CHIPPEWA VALLEY For Minn. ethanol plant, vodka comes naturally
The plant has found another profitable use for its grain.
BENSON, Minn. -- As distilleries for boutique vodka go, the behemoth in Benson is surely one of the most unlikely.
Sprouting towers and tanks, the cavernous compound rises from the plains of western Minnesota. Industrial trucks come and go as heat from giant boilers puffs into the winter sky. The largest letters on the sign say not Grey Goose or Stolichnaya, but Chippewa Valley Ethanol Company.
The machinery here hums around the clock to churn out 45 million gallons of ethanol a year, part of the heartland's replacement-fuel boom. But the Chippewa Valley folks do ethanol with a twist, or perhaps an olive: On the side, they produce premium vodka.
The name is Shakers, and it comes from Minnesota wheat and rye, grown nearby. Packaged in an art deco bottle and marketed as an American original, the brand routinely collects accolades from aficionados. A company executive reports sales in the past 12 months of 15,000 cases at 33 a bottle.
To the local farmers and the Benson collective that stands behind Shakers, the sales contribute profits and pride, not to mention an occasional buzz of an earthier sort.
"Oh, yes, we drink a lot of it," affirmed Chuck Willis, 67, as he finished breakfast at the Whistle Stop Diner. "Sitting up on the lake, having a glass with ice cubes is all." Until Shakers came along in 2003, Willis was a whiskey man.
How story began
The story of vodka in Minnesota starts with another form of alcohol, the potent fuel-grade stuff that Chippewa Valley Ethanol began making 10 years ago, an early entrant in the alternative-fuel push. The cooperative raised capital from local farmers and small investors and soon began converting local corn to liquid energy.
It was not hard to see there is a certain similarity between ethanol and potable spirits. Bill Lee, recruited from Williamsburg, Va., to manage the plant, recalls dreamily placing on his office wall an advertisement for Grey Goose, the popular French vodka.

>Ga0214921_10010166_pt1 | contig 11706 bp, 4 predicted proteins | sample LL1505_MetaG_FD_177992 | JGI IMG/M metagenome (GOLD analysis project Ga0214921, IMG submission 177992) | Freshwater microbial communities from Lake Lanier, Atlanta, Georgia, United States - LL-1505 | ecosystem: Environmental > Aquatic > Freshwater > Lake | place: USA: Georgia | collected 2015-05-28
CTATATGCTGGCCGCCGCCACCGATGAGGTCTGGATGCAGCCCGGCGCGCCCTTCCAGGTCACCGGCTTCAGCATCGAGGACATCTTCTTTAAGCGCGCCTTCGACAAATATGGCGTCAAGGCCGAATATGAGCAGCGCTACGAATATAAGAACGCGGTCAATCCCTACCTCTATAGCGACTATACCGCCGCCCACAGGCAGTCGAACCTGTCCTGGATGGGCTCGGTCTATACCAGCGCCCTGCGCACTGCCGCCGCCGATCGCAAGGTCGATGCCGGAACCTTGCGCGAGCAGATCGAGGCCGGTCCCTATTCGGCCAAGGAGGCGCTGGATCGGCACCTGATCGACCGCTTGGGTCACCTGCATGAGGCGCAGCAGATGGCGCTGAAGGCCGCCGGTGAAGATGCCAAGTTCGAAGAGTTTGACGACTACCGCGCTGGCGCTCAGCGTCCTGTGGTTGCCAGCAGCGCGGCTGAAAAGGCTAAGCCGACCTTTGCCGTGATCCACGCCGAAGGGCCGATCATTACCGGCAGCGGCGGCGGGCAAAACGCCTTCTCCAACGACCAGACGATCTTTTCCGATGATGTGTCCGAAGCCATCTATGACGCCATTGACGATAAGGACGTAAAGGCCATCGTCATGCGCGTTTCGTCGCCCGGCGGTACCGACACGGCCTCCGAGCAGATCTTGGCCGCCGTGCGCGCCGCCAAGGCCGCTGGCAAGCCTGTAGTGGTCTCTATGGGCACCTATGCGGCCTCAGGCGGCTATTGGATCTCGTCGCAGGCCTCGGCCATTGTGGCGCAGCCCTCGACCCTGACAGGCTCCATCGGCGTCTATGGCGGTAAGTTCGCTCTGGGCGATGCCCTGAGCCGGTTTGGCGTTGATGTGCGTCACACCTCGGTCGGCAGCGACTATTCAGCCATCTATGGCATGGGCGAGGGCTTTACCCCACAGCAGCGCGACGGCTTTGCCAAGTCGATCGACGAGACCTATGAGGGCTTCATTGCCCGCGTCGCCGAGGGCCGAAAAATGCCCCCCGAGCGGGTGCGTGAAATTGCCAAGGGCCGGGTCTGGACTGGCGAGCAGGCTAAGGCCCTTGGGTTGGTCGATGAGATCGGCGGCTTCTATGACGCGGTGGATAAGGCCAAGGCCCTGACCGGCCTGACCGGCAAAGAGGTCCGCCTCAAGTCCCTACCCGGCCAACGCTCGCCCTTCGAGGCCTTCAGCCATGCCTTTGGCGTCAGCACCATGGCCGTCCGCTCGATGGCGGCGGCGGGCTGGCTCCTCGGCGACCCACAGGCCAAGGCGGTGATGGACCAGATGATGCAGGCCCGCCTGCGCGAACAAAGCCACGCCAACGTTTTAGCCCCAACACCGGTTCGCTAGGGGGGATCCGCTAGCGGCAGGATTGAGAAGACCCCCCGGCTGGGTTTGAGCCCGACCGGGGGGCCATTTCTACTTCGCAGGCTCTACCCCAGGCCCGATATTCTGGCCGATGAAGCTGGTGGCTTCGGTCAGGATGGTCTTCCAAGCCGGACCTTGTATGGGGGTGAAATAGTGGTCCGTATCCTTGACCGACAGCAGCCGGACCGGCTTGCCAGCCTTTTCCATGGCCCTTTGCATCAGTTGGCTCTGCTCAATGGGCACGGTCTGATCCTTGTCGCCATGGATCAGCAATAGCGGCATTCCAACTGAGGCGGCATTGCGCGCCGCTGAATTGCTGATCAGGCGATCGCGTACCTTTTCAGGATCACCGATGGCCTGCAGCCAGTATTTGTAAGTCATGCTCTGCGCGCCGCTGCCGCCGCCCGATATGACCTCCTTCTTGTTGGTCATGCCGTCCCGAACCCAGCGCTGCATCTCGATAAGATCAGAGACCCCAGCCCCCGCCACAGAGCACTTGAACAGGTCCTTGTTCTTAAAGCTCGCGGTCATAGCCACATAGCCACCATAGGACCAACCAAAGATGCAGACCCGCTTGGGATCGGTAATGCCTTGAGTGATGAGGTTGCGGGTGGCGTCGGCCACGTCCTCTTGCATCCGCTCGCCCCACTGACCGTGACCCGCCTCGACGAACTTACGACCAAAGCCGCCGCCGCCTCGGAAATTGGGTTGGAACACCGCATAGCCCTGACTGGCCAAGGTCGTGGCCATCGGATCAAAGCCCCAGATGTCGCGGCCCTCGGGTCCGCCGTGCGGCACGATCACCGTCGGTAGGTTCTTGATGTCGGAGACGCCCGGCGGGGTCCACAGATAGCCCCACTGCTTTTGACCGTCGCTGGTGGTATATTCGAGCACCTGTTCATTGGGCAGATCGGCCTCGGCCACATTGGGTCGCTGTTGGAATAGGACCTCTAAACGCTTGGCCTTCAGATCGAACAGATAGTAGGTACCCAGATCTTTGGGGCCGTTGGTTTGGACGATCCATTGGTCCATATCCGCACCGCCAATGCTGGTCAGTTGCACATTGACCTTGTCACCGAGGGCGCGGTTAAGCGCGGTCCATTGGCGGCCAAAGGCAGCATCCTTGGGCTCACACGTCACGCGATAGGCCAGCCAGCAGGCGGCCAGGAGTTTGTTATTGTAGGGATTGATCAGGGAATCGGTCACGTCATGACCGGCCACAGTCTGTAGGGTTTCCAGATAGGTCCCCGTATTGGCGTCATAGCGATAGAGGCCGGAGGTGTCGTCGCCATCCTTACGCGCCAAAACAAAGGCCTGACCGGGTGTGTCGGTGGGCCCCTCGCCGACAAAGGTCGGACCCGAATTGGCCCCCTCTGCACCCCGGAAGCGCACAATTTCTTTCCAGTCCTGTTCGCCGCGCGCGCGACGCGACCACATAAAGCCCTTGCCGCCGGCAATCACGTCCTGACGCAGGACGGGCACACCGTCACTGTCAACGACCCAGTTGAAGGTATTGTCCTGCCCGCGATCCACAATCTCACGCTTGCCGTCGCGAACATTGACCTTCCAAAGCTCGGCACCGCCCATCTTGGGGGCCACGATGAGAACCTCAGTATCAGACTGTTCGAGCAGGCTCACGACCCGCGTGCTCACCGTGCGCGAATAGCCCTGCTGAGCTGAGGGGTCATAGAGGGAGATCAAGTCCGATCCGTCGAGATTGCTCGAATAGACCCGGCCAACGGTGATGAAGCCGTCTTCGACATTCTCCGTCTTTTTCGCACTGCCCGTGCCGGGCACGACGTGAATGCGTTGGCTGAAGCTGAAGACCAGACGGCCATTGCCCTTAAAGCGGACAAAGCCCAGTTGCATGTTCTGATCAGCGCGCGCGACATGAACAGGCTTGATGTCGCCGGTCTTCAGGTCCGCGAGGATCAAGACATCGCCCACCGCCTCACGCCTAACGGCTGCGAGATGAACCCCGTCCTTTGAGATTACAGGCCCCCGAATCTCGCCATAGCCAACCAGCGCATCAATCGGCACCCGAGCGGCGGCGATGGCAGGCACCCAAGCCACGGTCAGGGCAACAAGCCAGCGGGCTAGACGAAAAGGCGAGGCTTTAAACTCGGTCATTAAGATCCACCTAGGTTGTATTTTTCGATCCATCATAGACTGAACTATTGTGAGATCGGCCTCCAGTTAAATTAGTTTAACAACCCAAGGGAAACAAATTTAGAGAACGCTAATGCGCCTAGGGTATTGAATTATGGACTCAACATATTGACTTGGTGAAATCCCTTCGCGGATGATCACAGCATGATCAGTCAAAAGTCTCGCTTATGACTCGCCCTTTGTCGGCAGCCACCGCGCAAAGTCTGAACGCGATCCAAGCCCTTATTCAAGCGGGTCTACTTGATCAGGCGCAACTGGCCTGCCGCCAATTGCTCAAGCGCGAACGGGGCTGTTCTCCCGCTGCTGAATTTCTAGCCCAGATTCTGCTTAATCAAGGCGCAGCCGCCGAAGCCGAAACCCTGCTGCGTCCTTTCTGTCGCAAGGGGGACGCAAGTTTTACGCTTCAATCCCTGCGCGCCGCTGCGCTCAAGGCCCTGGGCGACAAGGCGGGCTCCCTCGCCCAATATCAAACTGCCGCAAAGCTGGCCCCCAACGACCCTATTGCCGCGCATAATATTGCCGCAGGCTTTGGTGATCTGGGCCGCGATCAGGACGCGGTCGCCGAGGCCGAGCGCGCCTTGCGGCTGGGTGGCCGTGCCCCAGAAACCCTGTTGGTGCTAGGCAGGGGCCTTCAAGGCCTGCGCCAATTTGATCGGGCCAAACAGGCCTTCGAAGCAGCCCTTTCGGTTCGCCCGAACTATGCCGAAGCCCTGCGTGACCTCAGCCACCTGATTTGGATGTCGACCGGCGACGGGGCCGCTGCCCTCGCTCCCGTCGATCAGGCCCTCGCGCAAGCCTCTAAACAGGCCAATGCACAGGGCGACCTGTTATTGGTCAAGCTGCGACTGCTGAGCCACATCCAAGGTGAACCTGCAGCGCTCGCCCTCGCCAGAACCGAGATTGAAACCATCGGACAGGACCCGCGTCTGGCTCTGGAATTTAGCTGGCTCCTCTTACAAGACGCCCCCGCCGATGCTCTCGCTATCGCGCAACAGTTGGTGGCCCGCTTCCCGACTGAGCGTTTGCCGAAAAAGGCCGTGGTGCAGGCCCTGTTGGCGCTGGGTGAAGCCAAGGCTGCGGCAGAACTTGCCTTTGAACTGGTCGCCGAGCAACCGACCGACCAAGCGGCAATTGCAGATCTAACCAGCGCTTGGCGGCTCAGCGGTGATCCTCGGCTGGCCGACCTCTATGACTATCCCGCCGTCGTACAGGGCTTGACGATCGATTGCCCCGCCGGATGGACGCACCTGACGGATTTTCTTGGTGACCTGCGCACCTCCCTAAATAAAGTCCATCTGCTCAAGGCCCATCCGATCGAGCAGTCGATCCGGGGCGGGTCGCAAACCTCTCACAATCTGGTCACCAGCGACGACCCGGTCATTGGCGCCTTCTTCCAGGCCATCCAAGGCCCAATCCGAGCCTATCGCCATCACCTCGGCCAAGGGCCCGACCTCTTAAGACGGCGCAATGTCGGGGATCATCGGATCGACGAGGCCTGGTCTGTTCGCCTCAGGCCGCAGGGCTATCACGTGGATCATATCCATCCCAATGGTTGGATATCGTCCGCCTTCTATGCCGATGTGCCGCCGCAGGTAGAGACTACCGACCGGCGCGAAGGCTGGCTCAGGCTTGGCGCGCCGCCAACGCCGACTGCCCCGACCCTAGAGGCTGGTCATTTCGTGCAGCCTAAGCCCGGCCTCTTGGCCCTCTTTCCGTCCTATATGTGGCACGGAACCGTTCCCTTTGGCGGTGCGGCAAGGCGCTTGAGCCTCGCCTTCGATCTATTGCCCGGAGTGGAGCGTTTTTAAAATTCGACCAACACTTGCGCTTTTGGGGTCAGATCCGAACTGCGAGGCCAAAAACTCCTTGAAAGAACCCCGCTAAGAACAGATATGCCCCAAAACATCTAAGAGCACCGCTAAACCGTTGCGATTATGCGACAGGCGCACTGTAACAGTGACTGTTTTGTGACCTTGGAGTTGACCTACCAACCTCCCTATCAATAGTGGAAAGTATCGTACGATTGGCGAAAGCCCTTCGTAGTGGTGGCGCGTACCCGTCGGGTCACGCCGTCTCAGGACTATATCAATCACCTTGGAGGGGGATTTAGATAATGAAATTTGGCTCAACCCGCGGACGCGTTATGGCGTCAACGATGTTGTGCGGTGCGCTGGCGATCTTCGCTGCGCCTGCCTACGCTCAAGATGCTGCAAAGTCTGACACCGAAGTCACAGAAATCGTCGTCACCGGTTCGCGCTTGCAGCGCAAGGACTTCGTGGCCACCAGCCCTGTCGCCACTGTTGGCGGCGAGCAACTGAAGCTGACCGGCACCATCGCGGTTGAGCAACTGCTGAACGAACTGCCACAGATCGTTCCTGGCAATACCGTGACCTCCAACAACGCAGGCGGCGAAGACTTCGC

But that's all it was, a notion, until Lee received a call in 2002 from one of the brewmasters and marketers behind Pete's Wicked Ale. They had made money, and some good beer, in the early stages of the American microbrewery phenomenon. They had sold their stake in Pete's and were looking around for the next bibulous score.
"We all kind of went our separate ways for a few years and did different things, kept in touch, and started noodling how we could get the band back together," said Pat Couteaux, Minneapolis-based master distiller for Shakers. "We started looking at the vodka market.
"All the vodkas were imported. It was the same thing in the beer market in the late '80s and early '90s, when all the better beers were imported. We said: 'Well, hey, we can do that. We can do that better. We have the greatest grain in the world here.' "
Couteaux, who imbibed many a valuable lesson while earning a degree in fermentation science at the University of Munich, figured it would be a cinch. He and his friends reasoned that the right ethanol plant with the right new equipment would be just right for reasons of capacity and marketing.
"The process diverges at a certain point," he said, "but fermentation's fermentation."
In Benson, Lee at first pushed the Pete's men away, but they came back.
Figuring it out
Then they had to figure out what made vodka, well, vodka. It was not a lesson they could learn nearby.
"One of my partners and I went to Poland. We wanted to find out what vodka was really about and what the vodka culture was really like," Couteaux explained. "It opened up a whole palette of colors to us. We came back with that in mind and started futzing around."
To make sure their Chippewa Valley partners got it right, Couteaux and friends decided they needed to make another pilgrimage. Two workers took the next trip to Poland, sampling potato vodka and studying equipment from Gdansk to the country's southern reaches.
"It's all about degree of purity," said Lee, who said that making smooth vodka meant distilling the liquid repeatedly to remove unwanted flavors and chemical compounds. "You have some of that in bourbon. You don't want that in vodka." The Benson brew is distilled six times, one more than Grey Goose.
The vodka, launched in 2003, was a phenomenon in Benson, population 3,400, and quickly caught on in Minnesota. Before long, critics and commentators were remarking that Shakers was something special. Infinite Spirits, created by the Pete's veterans, began counting revenues by the million.
"It's something to be proud of, to hang your hat on. It makes it so much easier to send Christmas gifts to relatives out of state," said Dennis Rustad, a shareholder, worker and proud sipper who monitors computers at the ethanol plant. "It's a lot better than being from the place where they have the biggest ball of twine."
The town claiming that would be Darwin, Minn., farther east on U.S. 12.